Shristika is as adept at giving new spins to traditional textile art as she is effortless with words. She is known for her fearless cherry-picking abilities and her personal brand of zany energy. She has a thing for creating soft furnishings that explore exquisite materials in her works and commingle eclecticism and adventurism. In this interview, Shristika talks about her lifelong affair with fabrics, colors, patterns, and everything in between.
Hola Shristika, can you tell a bit about yourself to our readers?
Sure! I’m Shristika, a gleeful nerd, an Agatha Christie zealot, and a textile designer at Tulips. I did my Bachelors in Textile Designing from NIFT and currently live in Pune. I believe I got my self-actualization moment quite early on in life, which can be ascribed to my passion for reading, an unlikely source - many would think. I have been a voracious reader for as long as I can remember and had made best friends with Nancy Drew, Famous Five, and Hardy Boys. It was during those flights into the fictional world that I began cultivating love for artistic expression. What Agatha Christie and Enid Blyton did through their written words, I wanted to do the same with the infinite potential of textiles. That’s how I got into this field.
What is a typical day for you at Tulips like?
When the morning is young and the day is yet to be written, I like to begin by making a beeline for my favorite spot at Tulips workshop, which is the production facility. The energy there is just contagious as the karigars are always plugging away at their work stations and I love to explore design ideas with them with a fresh mind.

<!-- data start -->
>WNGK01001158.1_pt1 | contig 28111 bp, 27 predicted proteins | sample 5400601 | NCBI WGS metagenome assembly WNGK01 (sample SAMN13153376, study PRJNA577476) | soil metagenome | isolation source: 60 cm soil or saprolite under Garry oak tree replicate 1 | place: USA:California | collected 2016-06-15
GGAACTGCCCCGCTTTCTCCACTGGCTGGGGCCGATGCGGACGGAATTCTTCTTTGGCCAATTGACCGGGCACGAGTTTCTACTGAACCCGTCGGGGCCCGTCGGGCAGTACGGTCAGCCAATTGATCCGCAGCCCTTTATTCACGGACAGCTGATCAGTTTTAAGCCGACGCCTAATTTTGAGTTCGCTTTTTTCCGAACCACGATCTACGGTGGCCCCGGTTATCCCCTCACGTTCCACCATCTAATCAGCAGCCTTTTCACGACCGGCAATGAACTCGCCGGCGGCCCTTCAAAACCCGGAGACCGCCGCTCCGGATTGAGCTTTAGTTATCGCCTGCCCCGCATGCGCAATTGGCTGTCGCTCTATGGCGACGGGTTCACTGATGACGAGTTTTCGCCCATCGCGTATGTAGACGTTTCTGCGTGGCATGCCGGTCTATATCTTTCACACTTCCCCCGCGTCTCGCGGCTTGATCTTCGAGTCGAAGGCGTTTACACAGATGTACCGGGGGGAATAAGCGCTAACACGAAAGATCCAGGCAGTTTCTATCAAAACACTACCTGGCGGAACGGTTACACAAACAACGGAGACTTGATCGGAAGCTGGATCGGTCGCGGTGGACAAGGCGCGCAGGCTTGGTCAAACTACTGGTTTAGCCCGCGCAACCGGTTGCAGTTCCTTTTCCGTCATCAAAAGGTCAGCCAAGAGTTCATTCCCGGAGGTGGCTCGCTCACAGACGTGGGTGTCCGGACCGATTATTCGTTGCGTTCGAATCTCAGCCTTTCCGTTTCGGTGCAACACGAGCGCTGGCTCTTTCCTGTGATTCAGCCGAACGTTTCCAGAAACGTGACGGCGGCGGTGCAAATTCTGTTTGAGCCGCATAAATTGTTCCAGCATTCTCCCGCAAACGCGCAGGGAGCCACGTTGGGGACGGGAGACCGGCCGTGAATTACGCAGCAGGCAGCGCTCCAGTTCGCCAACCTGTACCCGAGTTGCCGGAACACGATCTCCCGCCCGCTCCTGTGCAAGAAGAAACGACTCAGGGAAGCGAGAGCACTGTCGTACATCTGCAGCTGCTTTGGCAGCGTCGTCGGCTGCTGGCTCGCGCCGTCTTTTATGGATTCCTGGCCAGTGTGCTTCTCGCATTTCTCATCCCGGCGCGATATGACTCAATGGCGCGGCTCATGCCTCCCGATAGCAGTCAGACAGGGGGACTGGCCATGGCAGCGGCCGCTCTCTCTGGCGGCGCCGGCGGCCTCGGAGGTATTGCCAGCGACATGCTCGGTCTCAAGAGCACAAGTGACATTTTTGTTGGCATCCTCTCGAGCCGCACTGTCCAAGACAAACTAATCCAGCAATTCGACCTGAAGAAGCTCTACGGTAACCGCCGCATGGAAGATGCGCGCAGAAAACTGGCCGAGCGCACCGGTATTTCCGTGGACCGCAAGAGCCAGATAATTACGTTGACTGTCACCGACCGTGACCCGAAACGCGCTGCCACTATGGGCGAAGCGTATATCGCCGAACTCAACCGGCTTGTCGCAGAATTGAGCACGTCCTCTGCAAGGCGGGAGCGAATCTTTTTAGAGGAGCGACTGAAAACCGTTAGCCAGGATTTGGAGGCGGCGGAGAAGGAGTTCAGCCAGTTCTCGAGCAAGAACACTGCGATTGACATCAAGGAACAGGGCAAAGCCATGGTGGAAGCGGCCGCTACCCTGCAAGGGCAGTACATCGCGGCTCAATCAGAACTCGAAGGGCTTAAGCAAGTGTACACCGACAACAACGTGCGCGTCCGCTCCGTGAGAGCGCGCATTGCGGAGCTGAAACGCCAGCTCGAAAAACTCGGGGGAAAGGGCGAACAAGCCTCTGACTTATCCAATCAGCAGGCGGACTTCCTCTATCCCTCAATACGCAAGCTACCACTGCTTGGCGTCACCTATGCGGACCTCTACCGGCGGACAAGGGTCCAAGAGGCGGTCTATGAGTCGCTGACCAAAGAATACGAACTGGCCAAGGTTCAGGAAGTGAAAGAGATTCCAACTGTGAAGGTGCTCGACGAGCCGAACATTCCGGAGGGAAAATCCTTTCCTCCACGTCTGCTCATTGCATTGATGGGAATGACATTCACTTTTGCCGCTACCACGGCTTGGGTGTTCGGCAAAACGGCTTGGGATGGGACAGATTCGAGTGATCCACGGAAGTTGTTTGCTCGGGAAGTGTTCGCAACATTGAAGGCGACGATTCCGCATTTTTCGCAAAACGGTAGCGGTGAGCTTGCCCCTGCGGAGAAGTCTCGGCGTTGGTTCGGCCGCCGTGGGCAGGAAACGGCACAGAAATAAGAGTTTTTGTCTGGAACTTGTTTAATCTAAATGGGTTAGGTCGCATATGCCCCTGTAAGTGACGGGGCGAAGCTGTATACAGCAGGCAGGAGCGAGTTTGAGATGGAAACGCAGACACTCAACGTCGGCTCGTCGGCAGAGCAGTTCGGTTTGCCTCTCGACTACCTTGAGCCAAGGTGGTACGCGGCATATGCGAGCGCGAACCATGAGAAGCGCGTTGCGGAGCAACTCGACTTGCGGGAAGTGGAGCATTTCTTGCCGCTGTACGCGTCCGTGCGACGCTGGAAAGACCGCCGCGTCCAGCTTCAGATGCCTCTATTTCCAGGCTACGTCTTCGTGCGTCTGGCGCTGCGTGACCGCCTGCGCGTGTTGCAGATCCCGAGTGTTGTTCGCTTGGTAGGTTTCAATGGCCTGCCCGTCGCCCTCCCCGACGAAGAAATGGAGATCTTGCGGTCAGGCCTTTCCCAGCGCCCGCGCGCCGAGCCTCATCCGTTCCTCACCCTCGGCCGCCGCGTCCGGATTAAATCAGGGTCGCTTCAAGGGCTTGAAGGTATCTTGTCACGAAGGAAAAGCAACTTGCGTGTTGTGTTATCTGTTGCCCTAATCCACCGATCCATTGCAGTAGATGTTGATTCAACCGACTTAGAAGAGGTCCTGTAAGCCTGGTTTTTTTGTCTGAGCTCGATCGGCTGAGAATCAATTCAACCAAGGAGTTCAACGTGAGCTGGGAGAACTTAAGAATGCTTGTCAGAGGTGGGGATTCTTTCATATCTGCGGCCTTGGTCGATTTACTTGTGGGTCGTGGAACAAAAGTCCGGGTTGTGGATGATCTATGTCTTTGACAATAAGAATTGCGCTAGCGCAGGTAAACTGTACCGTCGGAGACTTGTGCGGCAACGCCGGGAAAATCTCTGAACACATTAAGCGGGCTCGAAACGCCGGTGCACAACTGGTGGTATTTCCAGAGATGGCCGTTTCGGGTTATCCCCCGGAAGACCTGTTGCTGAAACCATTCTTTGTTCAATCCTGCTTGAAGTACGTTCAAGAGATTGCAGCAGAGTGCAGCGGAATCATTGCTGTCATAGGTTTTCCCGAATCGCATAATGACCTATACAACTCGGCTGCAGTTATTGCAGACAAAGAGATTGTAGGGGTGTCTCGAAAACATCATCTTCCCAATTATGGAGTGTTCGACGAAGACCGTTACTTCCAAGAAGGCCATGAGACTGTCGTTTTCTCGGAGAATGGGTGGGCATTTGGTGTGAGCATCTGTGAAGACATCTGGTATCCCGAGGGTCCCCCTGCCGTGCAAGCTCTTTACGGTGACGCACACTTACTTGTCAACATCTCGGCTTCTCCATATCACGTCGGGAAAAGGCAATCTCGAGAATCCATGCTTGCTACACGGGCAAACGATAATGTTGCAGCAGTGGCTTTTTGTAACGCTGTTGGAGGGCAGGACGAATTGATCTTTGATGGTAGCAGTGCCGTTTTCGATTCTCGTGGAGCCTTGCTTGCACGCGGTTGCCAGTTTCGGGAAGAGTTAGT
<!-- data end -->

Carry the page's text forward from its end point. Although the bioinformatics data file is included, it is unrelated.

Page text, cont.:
I work in the Retail Research and Development department and my day typically involves studying emerging trends and technological innovations in the interior field. It’s like amassing as much knowledge you can, every day, systematically so that you can use it to develop something new and exciting. This totally makes me tick.
The world is going ballistic over Spring-Summer trends for interiors. Which of the forecasted trends, according to you, look promising?
I believe a lot of us are becoming increasingly aware of our impact on the environment and are also feeling the need to escape from the digital distraction. As a result of this, people are seeking ways that will help them rebuild the bond with nature – so that’s why Greenery and realistic flora and fauna prints are being billed as the big trends for Spring-Summer this year and I think they are here to stay.
What is your design signature/style?
I like to pull off happy marriage between the conventional and unconventional design ideologies. When I design, I want the client to connect with it and at the same time be pleasantly surprised by it. I might pick a very traditional motif like Shrinathji and add a contemporary spin to it by pairing it with unexpected colors or elements. While it’s true that as a textile designer I plow my energy into thinking ways to beautify the surface of the fabric, I’m also drawn to the emotional aspect of it and try to underscore the intimate role it plays in our lives. Exploring domestic craft traditions and contextualizing them in contemporary narrative is also something that gets me excited.